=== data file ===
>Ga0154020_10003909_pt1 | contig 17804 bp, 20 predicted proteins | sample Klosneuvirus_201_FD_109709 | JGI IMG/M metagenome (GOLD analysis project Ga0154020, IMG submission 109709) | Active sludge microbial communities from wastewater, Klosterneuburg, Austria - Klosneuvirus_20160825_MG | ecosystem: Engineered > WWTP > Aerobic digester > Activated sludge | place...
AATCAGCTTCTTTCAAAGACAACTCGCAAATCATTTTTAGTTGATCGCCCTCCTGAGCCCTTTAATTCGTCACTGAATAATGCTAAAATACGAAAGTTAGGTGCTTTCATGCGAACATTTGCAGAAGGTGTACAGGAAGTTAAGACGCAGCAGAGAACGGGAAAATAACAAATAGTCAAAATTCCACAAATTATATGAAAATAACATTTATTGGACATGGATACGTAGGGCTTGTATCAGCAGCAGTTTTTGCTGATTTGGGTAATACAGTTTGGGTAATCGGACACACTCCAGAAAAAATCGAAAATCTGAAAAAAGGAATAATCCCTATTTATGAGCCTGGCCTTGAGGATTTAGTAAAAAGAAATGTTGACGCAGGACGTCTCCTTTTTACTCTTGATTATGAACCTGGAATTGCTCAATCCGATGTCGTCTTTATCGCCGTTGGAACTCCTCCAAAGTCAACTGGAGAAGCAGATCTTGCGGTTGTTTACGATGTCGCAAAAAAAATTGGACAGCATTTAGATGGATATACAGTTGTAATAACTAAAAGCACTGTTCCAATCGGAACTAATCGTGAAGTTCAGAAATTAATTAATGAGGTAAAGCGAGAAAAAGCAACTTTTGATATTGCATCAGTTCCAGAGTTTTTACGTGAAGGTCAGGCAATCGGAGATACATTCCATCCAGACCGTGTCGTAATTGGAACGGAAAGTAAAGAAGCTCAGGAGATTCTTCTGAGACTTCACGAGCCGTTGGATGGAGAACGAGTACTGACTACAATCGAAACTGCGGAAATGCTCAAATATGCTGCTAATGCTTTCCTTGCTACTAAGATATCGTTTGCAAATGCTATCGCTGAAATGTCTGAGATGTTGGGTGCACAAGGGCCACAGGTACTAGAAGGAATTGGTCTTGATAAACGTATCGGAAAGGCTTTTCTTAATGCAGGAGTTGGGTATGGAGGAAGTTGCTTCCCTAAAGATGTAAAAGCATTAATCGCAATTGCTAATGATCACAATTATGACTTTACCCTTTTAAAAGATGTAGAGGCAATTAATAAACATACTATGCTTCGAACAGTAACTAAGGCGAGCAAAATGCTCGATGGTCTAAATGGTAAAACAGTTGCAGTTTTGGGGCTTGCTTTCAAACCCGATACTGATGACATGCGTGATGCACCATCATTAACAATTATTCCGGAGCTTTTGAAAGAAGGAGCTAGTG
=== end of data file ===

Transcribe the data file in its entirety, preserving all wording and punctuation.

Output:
>Ga0154020_10003909_pt1 | contig 17804 bp, 20 predicted proteins | sample Klosneuvirus_201_FD_109709 | JGI IMG/M metagenome (GOLD analysis project Ga0154020, IMG submission 109709) | Active sludge microbial communities from wastewater, Klosterneuburg, Austria - Klosneuvirus_20160825_MG | ecosystem: Engineered > WWTP > Aerobic digester > Activated sludge | place...
AATCAGCTTCTTTCAAAGACAACTCGCAAATCATTTTTAGTTGATCGCCCTCCTGAGCCCTTTAATTCGTCACTGAATAATGCTAAAATACGAAAGTTAGGTGCTTTCATGCGAACATTTGCAGAAGGTGTACAGGAAGTTAAGACGCAGCAGAGAACGGGAAAATAACAAATAGTCAAAATTCCACAAATTATATGAAAATAACATTTATTGGACATGGATACGTAGGGCTTGTATCAGCAGCAGTTTTTGCTGATTTGGGTAATACAGTTTGGGTAATCGGACACACTCCAGAAAAAATCGAAAATCTGAAAAAAGGAATAATCCCTATTTATGAGCCTGGCCTTGAGGATTTAGTAAAAAGAAATGTTGACGCAGGACGTCTCCTTTTTACTCTTGATTATGAACCTGGAATTGCTCAATCCGATGTCGTCTTTATCGCCGTTGGAACTCCTCCAAAGTCAACTGGAGAAGCAGATCTTGCGGTTGTTTACGATGTCGCAAAAAAAATTGGACAGCATTTAGATGGATATACAGTTGTAATAACTAAAAGCACTGTTCCAATCGGAACTAATCGTGAAGTTCAGAAATTAATTAATGAGGTAAAGCGAGAAAAAGCAACTTTTGATATTGCATCAGTTCCAGAGTTTTTACGTGAAGGTCAGGCAATCGGAGATACATTCCATCCAGACCGTGTCGTAATTGGAACGGAAAGTAAAGAAGCTCAGGAGATTCTTCTGAGACTTCACGAGCCGTTGGATGGAGAACGAGTACTGACTACAATCGAAACTGCGGAAATGCTCAAATATGCTGCTAATGCTTTCCTTGCTACTAAGATATCGTTTGCAAATGCTATCGCTGAAATGTCTGAGATGTTGGGTGCACAAGGGCCACAGGTACTAGAAGGAATTGGTCTTGATAAACGTATCGGAAAGGCTTTTCTTAATGCAGGAGTTGGGTATGGAGGAAGTTGCTTCCCTAAAGATGTAAAAGCATTAATCGCAATTGCTAATGATCACAATTATGACTTTACCCTTTTAAAAGATGTAGAGGCAATTAATAAACATACTATGCTTCGAACAGTAACTAAGGCGAGCAAAATGCTCGATGGTCTAAATGGTAAAACAGTTGCAGTTTTGGGGCTTGCTTTCAAACCCGATACTGATGACATGCGTGATGCACCATCATTAACAATTATTCCGGAGCTTTTGAAAGAAGGAGCTAGTG